Broker Check



September 15, 2014

Markets Sink On Interest Rate Concerns

Source: Thomas Rensinghoff-EPA

For the first time in five weeks, U.S. equities finished a week with a loss. Investors exercised caution as U.S. interest rates reached their highest levels in several months. Markets appear to be once again positioning for a reversal in Federal Reserve policy that might result in key interest rates being raised for the first time since before the recession. The S&P 500 finished the week 1.1 percent lower than where it began, and the 10-year Treasury note finished last Friday yielding 2.61 percent after rising a not insignificant 10 basis points throughout the week.

Source: CNN Money

Markets Anticipate Change in Federal Reserve Stance

For several years, investors have been barraged by a steady diet of easy monetary policy. Interest rates have declined to all-time lows as the Federal Reserve has done nearly everything conceivable to help support the U.S. economic recovery. Now that the U.S. economy appears to be on its way to regaining a level of strength not seen in several years, investors appeared to begin positioning themselves as if the Federal Reserve will change their stance by suggesting interest rate hikes are in the works following the conclusion of their upcoming meeting this week. As a result, yields on U.S. debt rose last week, with the 10-year Treasury yielding above 2.6 percent for the first time since early July. Of course, this yield is still well below the approximate 3.0 percent level where it began the year.

Will Markets Decline If Interest Rates Rise?

This is perhaps the most pertinent debate on Wall Street today. While there are literally millions of factors at play that determine the prices of stocks on a daily basis, and interest rates are only one of those factors, it does appear probable that we're nearing the end of an unprecedented amount of monetary stimulus. The easy conclusion to make might be that lower interest rates help stocks go higher, so therefore rising interest rates would make them move lower. However, research from Merrill Lynch last week suggests that historically, this has not been the case. Their research suggests that U.S. equities have actually increased by an average of 16 percent annually during rising interest rate cycles, with certain asset classes, such as information technology and industrials, clearly outperforming others, such as utilities, telecom, and consumer discretionary. Also, S&P Equity Research has determined through their work that while U.S. equities don't advance as much as Merrill Lynch research indicates, and gains aren't as productive as when interest rates are being lowered, stocks have produced positive returns as interest rates move higher.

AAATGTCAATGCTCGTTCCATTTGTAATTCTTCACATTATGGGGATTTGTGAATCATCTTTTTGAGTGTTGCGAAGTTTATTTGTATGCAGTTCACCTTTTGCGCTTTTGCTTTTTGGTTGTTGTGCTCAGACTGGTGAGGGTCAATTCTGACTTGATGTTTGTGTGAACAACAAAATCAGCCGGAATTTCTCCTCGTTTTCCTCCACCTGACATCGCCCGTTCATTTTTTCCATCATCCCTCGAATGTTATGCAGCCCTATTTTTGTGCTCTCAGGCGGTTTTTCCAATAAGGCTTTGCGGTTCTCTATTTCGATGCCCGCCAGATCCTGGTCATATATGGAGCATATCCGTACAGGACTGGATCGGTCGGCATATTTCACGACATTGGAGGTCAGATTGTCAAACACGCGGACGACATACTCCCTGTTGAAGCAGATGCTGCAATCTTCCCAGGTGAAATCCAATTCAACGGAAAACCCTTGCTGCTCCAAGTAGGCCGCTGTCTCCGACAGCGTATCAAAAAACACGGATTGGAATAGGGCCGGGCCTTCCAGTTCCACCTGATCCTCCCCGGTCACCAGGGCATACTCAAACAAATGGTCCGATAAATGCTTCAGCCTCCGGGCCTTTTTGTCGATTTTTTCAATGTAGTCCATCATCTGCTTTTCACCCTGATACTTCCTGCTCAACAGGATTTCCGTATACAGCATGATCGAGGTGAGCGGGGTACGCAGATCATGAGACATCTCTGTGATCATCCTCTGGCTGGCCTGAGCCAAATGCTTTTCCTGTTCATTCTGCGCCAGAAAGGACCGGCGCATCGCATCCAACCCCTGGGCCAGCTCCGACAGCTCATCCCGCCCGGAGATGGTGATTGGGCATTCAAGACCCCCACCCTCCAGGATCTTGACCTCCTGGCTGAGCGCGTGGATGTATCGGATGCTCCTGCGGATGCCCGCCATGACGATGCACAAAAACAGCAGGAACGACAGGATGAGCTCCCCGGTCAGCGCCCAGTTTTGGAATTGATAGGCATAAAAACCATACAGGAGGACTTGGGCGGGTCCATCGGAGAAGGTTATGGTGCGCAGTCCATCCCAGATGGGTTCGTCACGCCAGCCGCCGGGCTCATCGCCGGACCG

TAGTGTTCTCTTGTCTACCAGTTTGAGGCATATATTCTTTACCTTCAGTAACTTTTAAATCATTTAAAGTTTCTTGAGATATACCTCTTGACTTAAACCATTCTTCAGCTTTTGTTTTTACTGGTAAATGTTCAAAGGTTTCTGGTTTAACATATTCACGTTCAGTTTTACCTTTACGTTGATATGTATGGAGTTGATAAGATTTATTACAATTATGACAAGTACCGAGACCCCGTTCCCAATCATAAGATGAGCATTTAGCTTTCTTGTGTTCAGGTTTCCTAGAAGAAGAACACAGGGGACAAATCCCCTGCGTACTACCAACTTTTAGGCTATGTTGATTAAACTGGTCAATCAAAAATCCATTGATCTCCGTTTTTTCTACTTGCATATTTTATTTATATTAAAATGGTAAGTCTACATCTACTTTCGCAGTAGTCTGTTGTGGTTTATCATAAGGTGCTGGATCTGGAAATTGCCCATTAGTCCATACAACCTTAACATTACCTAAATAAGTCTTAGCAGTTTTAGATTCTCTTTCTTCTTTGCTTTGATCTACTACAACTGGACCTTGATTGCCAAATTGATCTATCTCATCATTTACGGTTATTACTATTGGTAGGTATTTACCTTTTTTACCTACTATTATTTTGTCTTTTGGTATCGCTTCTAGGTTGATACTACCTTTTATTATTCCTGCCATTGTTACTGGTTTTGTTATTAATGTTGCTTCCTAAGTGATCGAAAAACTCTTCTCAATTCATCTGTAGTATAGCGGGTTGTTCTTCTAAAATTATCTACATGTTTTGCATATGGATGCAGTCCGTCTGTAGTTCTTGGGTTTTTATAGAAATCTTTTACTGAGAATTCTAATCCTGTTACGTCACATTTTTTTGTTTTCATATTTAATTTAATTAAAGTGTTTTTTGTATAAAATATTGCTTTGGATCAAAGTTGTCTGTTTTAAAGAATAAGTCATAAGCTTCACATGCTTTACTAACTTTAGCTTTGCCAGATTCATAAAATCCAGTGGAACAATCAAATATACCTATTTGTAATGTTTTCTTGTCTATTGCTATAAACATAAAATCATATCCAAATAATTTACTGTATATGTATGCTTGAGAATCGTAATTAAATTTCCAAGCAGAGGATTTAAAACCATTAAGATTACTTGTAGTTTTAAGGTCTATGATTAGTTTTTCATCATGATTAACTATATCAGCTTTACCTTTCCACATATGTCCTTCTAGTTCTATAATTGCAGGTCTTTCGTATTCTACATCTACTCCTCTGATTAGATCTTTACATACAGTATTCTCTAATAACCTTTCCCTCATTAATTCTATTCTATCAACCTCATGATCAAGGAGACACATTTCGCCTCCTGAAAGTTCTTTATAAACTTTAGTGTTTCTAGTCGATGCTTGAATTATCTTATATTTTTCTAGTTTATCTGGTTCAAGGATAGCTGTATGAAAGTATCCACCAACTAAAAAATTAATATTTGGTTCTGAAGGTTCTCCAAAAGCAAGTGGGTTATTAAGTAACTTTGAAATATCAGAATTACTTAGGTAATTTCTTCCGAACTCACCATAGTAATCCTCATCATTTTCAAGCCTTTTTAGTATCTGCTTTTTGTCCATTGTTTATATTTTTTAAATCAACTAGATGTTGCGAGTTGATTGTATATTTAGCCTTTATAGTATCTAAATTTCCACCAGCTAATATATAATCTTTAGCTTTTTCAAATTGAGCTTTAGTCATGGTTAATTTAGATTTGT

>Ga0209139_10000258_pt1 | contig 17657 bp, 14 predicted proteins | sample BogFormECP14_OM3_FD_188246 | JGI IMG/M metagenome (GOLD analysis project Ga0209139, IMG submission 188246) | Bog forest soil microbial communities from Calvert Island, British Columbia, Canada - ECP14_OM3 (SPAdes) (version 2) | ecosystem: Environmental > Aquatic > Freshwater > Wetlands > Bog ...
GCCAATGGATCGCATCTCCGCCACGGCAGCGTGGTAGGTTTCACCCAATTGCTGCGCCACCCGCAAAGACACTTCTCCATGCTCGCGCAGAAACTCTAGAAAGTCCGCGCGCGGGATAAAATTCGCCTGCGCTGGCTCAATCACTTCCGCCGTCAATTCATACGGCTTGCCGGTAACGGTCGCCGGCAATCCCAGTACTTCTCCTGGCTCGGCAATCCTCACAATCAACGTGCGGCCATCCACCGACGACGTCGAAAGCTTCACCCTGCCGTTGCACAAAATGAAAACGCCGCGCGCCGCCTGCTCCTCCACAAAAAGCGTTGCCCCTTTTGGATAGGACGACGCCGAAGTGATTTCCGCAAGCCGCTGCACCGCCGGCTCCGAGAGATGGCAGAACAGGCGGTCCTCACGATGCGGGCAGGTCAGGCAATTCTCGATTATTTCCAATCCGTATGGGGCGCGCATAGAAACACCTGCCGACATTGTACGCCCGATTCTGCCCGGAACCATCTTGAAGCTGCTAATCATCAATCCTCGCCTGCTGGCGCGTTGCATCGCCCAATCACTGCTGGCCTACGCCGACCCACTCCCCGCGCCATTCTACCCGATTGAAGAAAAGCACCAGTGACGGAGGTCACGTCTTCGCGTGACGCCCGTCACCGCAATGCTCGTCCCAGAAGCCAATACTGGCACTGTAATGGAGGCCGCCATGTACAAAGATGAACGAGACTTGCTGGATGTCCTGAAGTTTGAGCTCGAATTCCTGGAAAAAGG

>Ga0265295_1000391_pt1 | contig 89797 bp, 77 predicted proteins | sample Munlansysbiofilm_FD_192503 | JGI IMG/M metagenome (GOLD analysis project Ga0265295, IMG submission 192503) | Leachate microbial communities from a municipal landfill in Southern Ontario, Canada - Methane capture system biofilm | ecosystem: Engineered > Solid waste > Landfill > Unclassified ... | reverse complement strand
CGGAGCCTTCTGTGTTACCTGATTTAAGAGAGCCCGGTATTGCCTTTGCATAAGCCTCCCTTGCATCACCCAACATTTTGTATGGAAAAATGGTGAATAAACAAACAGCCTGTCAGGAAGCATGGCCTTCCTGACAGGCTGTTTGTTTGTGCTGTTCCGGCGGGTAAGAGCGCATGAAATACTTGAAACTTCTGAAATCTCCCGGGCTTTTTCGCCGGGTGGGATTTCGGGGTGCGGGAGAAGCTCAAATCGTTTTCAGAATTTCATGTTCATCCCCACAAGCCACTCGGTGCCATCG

Side Note of the Week

By now certainly everyone is aware of the infamous Ebola outbreak in West Africa. This week, President Obama is expected to announce plans to dramatically boost U.S. efforts to combat the dangerous outbreak that has already claimed 2,400 lives, according to The Wall Street Journal. Additional measures are expected to include U.S. military involvement, in addition to $88 million of funding for healthcare related personnel and supplies.


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* The Standard & Poor's 500 (S&P 500) is an unmanaged group of securities considered to be representative of the stock market in general.
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